Precast piles (driven) are prefabricated components (mostly steel or concrete) that are driven into the ground using machinery by pressing, or vibration. This form of pile’s execution system is fast and independent of local conditions, resulting in good stability in soft soils.
Bored piles are types of building foundations that support structures by transferring their load to layers of soil or rock with enough bearing capacity and settlement properties.
Bored piles are piles in which soil is removed to create a space for a reinforced concrete pile to be casted in place.
The soil is replaced by the pile, as opposed to driven piles where the soil are forced away from the ground by driving or screwing the driven pile.
2. Shaft Foundations
Drilling a cylindrical hole within a deep excavation and then filling it with concrete or another prefabricated load-bearing unit are the methods used to construct these types of foundations. They can be conveniently configured in terms of length and width. Drilled shafts can be built next to existing buildings and with low overhead, making them ideal for a variety of seismic retrofit projects. However, such environments, such as soils with boulders, soft soil, loose sand, and sand under water, can make its construction difficult.
In other words, drilled shafts, also known as drilled piers or bored piles, are used to support structural systems that are subjected to high axial and lateral loads. They’re made by drilling cylindrical shafts into the ground, adding a reinforcement cage (if needed), and then filling them with concrete or other prefabricated load-bearing units.
Caisson is a box-like design used in underwater construction or as a foundation in civil engineering. Its shape is generally rectangular or circular, and its diameter can reach tens of meters.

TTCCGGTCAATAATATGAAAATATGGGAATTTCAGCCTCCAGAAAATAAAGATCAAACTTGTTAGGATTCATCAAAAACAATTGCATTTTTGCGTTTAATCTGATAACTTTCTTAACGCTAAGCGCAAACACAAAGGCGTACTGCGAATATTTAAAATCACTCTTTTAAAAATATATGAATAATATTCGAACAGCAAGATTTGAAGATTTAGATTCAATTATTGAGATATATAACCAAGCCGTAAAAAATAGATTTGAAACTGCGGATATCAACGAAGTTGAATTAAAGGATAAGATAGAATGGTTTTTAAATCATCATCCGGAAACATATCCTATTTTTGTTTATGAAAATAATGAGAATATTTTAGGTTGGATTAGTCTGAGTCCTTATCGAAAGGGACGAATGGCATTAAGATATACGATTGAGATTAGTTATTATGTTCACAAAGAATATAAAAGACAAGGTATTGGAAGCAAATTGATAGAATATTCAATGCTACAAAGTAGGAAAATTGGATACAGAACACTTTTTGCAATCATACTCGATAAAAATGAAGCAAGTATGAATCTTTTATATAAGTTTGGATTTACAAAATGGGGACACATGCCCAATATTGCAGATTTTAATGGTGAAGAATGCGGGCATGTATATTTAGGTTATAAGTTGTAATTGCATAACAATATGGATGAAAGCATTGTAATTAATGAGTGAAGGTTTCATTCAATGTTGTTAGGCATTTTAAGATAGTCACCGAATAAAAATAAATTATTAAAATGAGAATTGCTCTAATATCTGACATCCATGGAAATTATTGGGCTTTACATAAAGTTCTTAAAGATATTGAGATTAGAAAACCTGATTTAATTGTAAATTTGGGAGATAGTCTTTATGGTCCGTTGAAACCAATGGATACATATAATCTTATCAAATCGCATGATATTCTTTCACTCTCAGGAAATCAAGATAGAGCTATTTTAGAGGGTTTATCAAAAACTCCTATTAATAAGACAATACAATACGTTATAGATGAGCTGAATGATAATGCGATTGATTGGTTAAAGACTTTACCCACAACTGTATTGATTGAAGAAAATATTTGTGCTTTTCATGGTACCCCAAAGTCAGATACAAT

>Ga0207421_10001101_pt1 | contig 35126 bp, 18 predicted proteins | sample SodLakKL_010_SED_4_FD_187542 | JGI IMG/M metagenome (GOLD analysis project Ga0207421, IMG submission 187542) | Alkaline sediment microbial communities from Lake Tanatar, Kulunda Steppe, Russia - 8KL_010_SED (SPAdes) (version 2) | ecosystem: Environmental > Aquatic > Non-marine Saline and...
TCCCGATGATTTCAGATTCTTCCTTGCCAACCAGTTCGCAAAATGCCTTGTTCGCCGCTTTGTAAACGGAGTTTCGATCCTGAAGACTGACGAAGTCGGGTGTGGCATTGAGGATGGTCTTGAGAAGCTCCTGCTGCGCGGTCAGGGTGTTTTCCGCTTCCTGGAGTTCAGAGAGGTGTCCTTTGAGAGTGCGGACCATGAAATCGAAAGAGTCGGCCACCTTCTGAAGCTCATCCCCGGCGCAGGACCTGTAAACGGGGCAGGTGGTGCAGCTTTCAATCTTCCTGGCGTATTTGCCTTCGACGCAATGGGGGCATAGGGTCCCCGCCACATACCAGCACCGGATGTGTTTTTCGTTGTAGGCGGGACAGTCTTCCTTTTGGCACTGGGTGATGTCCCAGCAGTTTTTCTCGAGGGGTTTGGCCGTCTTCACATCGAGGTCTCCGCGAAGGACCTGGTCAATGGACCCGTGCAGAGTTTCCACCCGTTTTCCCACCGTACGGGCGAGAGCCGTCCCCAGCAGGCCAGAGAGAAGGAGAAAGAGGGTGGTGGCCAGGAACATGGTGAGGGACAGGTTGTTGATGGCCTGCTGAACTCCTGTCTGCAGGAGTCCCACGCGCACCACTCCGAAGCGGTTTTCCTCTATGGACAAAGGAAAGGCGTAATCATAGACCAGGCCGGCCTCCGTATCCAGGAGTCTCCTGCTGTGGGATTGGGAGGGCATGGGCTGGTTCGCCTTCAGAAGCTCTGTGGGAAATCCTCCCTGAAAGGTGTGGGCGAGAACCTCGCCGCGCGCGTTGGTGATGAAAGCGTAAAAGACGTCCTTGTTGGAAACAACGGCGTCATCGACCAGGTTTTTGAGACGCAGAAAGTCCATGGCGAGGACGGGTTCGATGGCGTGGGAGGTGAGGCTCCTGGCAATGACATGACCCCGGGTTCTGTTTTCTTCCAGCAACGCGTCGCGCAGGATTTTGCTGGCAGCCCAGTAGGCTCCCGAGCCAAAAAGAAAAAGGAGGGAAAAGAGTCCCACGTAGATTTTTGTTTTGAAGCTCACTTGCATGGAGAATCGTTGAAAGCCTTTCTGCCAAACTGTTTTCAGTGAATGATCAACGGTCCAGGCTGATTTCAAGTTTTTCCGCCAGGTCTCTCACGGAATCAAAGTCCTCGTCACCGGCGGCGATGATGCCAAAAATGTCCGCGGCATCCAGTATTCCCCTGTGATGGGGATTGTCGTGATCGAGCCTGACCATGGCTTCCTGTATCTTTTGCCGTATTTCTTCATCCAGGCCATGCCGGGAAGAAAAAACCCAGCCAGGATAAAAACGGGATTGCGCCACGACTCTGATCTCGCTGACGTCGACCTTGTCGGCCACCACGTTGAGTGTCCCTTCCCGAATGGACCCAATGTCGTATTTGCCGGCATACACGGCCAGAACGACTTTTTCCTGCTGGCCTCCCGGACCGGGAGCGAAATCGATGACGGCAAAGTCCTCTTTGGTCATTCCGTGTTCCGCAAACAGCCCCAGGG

A box caisson is normally built at land, then launched, floated to place, and sunk into a previously prepared foundation, leaving the upper edge above water level.
It may be used as a shell for a column of a bridge, or for a seawall, breakwater and other related structures, and it can stay in place on the sea bottom forever.
Differences between Shallow and Deep Foundations
Deep foundations are only possible to be used where the bearing strength of the soils at the surface is insufficient and the load must be transferred to more competent strata at a significant depth. Bridges, skyscrapers, flyovers, dam systems, and off-shore structures are all built on deep foundations.
Different from deep foundations, shallow foundations or at grade foundations are used for common structures, low rise towers, concrete frame and wood frame buildings, and short span bridges.
Deep foundations consider the side friction between the surface and the footing when transferring load.
As a result of side friction, the bearing ability of a deep foundation is improved, in addition to the normal bearing capacity of the sub soil strata.
Shallow foundations spread the structure’s load over a larger area thanks to the footing pad, and they rely on direct force transfer between the footing and near-surface soil/rock.
Deep foundations are much costlier than shallow foundations since deep foundations requires a significant volume of excavation and more amounts of materials like concrete and steel. Also, there should be necessary machineries to construct a deep foundation.
What are the main functions of foundation?
The main functions of foundations can be said that:
- The foundation gives a level surface for the construction works.
- The major purpose of the foundation is to evenly distribute the weight of the structure over a broader area in order to prevent the soil failure.
- It provides lateral stability to the structure by anchoring it to the ground. Because of the foundations, the building is more stable against overturning and sliding caused by horizontal forces such as an earthquake.
Types of foundations have been explained in this article. Hope you enjoyed it!